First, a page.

Words by Vicky Balfour
Sometimes all it takes is one person to sense a buzz in the air and you can start a movement.
Sitting amongst a crowd of women at Look Mum No Hands!, it really felt that we’re on the cusp of something. The inspiration behind the event is Adele Mitchell; award-winning cycling journalist, blogger and bike rider. She’s right when she says ‘older women are riding the crest of a wave: they are so interesting and have great stories’. What’s more is that women in their 50's and 60's have 60% more spending power than Millennials, so it’s worth paying attention to them!
Kicking off with an explanation of their cycling and industry backgrounds it became clear that though the panel was diverse, there was a common passion for enabling as many women as possible to enjoy cycling in whatever form they choose.
With a background in fashion, Alex Feechan started Findra out of frustration at not being able to find stylish yet practical women’s cycling gear that worked on the bike and in the rest of life. She looked at the ‘amazing women in their 30's, 40's and 50's who were making brave decisions and facing challenges on the trails’ and felt they ‘deserved better’.
It took redundancy from the city in 2008 for Belinda Scott to decide to make a career out of cycling rather than simply cycling for transport and recreation. Belinda approached her local bike shop and asked if they needed any help over the summer. She’s never looked back and now runs the hugely successful women's Bella Velo cycling group in South West London.
A leading figure within Cycling UK (formerly CTC), Julie Rand sat down a couple of years ago and asked herself what are the main barriers to women accessing cycling. After coming up with more than 30 off the top of her head she decided to do something about it and with the Cycling UK campaigns team established the Women’s Festival of Cycling and the Women’s 100 cyclists list. Her passion for cycling as a form of transport shines through with a tenacity that is helping to secure a real change in UK infrastructure.
Adele asked each member of the panel ‘do you feel invisible as a cyclist’? In the face of the somewhat despondent perception that after their 40's women become invisible in the UK there was a feisty sense of liberation and sticking two fingers up at the patriarchy.
"If cycling’s your thing, just go and do it!" - Belinda Scott
As Alex said ‘I don’t dwell on whether I feel invisible or not. I want to feel there are no barriers to me riding. I want to do it and enjoy it’. Years ago a younger male colleague informed Belinda ‘for her own benefit’ that ‘cycling to work was unfeminine’ to which she thanked him and proceeded to carry on cycling. In her words ‘if cycling’s your thing just go and do it!’. With the confident and authentic backdrop of Look Mum No Hands! I really wanted Annie Lenox to appear beside the panel and start singing ‘sisters are doin' it for themselves!’.
Once the floor opened up it was obvious that Adele’s theory about older female riders being a pretty awesome bunch was true – from the lady who pushes her bike up hills, but has cycled the world with her husband, to the younger woman about to embark on the same trip. From those who have completed hardcore sportives to the woman in her 60's who is a mountain bike enduro racer, and to the woman who felt the confidence to say she was struggling with mental health issues and subsequent apathy towards cycling.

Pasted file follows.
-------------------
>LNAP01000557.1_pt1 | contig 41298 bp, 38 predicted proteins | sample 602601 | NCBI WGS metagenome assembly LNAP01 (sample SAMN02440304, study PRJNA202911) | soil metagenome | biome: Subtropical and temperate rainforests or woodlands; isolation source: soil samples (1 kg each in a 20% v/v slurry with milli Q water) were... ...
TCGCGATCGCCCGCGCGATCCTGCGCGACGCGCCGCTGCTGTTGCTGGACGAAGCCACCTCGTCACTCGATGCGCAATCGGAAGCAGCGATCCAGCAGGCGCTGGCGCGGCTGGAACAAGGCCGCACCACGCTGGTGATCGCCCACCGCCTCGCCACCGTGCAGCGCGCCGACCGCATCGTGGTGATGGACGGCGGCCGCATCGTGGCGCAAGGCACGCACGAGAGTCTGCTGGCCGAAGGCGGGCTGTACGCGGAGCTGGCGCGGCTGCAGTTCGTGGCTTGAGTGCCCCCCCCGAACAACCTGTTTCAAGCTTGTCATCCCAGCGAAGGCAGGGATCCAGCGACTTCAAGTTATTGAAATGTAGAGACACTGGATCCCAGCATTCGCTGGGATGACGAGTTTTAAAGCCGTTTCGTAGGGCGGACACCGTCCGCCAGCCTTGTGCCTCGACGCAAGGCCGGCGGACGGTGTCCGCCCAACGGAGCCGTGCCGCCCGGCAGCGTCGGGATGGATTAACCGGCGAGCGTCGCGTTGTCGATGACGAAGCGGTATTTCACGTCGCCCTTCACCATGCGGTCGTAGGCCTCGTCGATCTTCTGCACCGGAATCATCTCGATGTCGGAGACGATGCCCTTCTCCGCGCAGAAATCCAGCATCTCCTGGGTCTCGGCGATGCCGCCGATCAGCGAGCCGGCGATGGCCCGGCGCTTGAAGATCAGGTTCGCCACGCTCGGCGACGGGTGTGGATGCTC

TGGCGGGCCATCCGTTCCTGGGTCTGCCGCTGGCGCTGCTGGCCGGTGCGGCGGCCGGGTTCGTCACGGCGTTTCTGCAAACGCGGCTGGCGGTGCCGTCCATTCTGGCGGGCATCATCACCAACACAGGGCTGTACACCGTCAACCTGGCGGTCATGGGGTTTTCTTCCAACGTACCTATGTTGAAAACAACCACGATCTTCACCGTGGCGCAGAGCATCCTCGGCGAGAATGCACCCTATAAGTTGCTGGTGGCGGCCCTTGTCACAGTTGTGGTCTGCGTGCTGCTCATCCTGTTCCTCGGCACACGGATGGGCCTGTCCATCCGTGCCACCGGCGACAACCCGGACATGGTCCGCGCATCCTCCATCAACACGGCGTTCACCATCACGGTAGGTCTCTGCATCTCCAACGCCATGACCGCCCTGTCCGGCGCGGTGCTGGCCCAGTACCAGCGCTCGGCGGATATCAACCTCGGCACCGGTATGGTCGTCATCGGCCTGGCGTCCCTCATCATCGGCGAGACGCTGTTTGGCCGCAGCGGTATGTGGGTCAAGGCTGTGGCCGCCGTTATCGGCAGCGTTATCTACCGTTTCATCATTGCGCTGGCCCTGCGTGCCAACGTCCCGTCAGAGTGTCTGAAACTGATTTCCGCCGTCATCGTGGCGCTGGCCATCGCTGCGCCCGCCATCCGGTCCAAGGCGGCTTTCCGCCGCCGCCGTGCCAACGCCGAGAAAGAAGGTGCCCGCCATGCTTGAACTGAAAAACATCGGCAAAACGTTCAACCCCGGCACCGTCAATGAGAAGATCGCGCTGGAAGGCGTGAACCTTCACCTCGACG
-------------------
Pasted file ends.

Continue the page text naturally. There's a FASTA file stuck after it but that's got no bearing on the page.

In the relaxed and supportive environment, women did what they do best – shared their experiences and encouraged each other. The dichotomy of women-only groups which allow opposing views to be discussed without fear of recrimination or judgement and the bitchiness amongst girls and women in the face of competition and threat was raised.
The perennial debates of how we engender long-term change in the self-confidence of women and why do women blame themselves when men blame the bike when things go wrong were matched with the sense that actually doing what we love because we love it is the most important thing and the rest will follow.
Contrary to the expectations of some, the only mention of the menopause was the question of whether HRT is a form of doping?! However, continuing the theme of older women acting as role models, several agreed that the menopause and cycling is the kind of thing we need to discuss more openly. Are ‘power surges’ aka hot flushes (thanks Adele for introducing me to that gem) easier to bear when your body is used to a range of temperatures and sweating on the bike? Does menopause induced anxiety have an impact on your cycling?
It’s clear that older women are a growing presence in all areas of the cycling community and are providing fantastic role models for younger generations. Proving that cycling is viable for all and there’s a lot of fun to be had in, as Adele says, ‘letting ourselves go!’.
In the immortal words of the poster in the loo at Look Mum No Hands – ‘Ride as Much or as Little or as Long or as Short as You Feel but Ride!’.